can somebody tell me if there’s a software to equalize the musics?
i use the itunes and ipod equalizer and the problem persists.

Michel Rouzic

I’m losing faith in people. You guys don’t listen. THERE IS NO SUCH THING AS A PERFECT EQUALIZER, BECAUSE YOUR SPEAKERS THEMSELVES MODIFY SOUND JUST LIKE AN ARBITRARILY SET EQUALIZER. That’s why there can’t be an equalizer that works on all speakers/headphones.


It doesn’t require a program, I’ve found that the quickest way to find a good EQ for your set up is to just go down the list of presets. I found that with my altec vs4121 2.1 speakers, the vocal booster preset is best. The bass on these speakers is far to prominetn, so this preset helps reduce the pounding bass, while making the sound at the other frequencies sexy too.

Mac Genius

Charles, that setting that you have supplied here is garbage sir. Bottom line, keep your EQ settings set to centered & adjust the preamp between 0-1.5! Everything else depends on your audio system. The player for iTunes, as well as, all of the presets, are arranged & recommended to be used with 5.1 surround or better. Sadly, if you do not have this then your sound will always be subpar!


try to use SRS sandbox 1.7.0, my setup works perfectly. I used Creative SB X-FI Fatality for my soundcard, Logitech z-5500 for my speaker, itunes and razoefu eq settings…


Charles, I tried your settings for half an hour now on different genres and it’s great ! I have been looking for settings which allowed me to play my Tunes loud without the heavy bass or breaking high trebles. Your settings did the trick.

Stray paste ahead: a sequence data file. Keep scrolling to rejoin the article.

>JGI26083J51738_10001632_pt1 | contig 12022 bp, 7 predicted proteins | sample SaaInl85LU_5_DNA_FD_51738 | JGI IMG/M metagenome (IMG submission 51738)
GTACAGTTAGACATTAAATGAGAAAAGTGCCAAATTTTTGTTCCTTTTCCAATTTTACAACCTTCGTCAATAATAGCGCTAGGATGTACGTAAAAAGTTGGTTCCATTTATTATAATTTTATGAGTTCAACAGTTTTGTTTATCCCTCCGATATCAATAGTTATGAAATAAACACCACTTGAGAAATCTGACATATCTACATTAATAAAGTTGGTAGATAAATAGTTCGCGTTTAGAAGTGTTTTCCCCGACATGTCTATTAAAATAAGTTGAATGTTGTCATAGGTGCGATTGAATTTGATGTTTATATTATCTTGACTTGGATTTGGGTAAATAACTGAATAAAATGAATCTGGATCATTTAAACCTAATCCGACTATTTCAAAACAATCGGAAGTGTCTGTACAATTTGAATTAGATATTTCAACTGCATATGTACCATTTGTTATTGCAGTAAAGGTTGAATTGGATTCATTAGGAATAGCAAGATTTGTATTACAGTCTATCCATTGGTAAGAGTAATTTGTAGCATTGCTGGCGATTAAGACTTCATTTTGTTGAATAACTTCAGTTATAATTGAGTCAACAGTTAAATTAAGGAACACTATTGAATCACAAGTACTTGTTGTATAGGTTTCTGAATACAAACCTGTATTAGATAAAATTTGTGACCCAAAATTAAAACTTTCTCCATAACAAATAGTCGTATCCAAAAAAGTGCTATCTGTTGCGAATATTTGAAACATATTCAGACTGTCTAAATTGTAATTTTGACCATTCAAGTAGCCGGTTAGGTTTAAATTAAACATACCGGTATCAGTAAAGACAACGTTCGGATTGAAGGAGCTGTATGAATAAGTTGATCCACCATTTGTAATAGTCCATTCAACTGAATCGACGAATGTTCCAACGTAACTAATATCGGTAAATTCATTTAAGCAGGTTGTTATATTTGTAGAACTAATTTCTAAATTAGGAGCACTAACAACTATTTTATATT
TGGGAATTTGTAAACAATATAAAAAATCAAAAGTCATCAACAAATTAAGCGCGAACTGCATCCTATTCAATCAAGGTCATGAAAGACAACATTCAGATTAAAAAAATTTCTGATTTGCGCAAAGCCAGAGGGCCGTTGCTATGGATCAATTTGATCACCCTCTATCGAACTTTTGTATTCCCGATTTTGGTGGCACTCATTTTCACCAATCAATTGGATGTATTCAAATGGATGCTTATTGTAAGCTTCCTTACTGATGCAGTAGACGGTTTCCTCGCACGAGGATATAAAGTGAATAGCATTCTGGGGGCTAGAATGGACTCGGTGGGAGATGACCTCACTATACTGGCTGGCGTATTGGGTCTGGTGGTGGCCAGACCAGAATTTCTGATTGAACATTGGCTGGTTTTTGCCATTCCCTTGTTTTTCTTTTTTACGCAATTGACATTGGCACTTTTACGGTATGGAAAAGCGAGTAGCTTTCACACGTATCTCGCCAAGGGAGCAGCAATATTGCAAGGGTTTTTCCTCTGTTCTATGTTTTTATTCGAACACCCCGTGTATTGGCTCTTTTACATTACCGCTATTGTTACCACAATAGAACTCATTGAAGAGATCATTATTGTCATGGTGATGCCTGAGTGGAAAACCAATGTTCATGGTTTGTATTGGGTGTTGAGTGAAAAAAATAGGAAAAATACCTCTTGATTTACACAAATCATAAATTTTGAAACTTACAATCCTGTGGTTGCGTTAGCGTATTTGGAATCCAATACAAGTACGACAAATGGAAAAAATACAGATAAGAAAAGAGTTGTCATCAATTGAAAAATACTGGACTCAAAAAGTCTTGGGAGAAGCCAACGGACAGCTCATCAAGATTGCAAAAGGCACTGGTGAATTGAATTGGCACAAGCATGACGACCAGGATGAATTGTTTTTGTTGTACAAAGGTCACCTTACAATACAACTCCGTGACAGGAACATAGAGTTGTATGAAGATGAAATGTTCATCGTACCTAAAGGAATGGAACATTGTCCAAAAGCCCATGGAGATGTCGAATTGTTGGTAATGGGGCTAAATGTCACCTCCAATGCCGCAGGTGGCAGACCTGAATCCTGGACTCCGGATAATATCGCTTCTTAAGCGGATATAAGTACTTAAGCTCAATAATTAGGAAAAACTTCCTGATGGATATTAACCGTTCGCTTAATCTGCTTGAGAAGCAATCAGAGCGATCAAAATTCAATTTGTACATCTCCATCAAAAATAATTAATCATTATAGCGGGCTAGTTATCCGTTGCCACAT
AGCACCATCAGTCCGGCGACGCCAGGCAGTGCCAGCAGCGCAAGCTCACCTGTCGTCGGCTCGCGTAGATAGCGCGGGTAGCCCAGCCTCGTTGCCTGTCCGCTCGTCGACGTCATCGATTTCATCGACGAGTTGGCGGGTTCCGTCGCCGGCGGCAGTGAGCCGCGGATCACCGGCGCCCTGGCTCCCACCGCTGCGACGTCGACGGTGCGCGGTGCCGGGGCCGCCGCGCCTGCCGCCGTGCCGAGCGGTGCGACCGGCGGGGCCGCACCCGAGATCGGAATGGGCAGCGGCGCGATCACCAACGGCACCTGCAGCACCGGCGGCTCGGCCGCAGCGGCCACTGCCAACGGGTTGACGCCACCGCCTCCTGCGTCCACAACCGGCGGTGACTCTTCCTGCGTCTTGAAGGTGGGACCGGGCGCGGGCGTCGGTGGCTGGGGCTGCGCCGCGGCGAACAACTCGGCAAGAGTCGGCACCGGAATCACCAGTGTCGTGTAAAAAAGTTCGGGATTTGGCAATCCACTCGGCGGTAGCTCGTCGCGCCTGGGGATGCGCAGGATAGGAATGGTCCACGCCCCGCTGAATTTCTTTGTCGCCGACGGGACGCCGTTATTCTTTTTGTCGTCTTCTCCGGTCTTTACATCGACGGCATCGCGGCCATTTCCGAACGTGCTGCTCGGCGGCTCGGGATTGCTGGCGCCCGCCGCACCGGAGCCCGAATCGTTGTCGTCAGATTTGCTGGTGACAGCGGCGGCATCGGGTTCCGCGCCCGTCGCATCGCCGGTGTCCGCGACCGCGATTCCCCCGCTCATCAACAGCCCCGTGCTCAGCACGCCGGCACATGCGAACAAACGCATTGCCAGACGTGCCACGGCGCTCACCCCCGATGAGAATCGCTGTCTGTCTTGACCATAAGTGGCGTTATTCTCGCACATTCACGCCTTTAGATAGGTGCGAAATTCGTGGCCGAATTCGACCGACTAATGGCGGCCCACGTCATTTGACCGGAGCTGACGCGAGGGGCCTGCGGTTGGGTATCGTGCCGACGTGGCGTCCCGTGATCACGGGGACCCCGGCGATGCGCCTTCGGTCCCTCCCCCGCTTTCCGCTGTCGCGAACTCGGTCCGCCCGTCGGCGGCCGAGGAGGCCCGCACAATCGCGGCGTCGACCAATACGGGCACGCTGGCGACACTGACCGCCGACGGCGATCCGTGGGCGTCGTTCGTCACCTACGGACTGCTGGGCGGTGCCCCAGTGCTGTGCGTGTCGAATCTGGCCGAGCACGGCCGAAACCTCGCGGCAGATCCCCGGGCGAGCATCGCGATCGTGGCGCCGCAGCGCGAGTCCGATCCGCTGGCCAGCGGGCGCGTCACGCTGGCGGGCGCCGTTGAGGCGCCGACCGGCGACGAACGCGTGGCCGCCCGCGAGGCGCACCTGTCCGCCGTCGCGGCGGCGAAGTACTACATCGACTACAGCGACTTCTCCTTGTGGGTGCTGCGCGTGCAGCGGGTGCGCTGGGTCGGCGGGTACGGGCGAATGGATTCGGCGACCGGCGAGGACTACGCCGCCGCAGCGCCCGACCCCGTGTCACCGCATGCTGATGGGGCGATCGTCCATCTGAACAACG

I am in the process of changing all my tunes to the new setting. It’ll take about half an hour. :(

Thanks again

Joe Leong

Charles, the settings are great.

I gave up on the iWow2. Even on my Bose® speakers, the sound broke and made these speakers sound cheap. So I disabled iWow2.

Thanks Charles


I have been looking for a nice, balanced sound from my speakers too. I finally found the right setting – with the sliders you create a parabola shape for smooth frequency response:
32 = Tick 1 (ie. One above the centre)
64 = Tick 0
125 = Tick -1
250 = Tick -2
500 = Tick -3
1000 = Tick -3
2000 = Tick -2
4000 = Tick 0
8000 = Tick 2
16000 = Tick 4
Pre-Amp = 0dB

The results were stunning for me, and my files are low bitrate. I hope you get the same results.


Recently installed SRS iWOW 2 and it sounds so much better than Volume Logic. I use both Perfect Setting (from MacOSXHints) and RazorFu’s EQ setting. Perfect Setting bass is too deep for my jazz and RazorFu’s is beautiful !!! Still, I might still be messing around with the EQ. For now, the sound is sweet on my Bose® speakers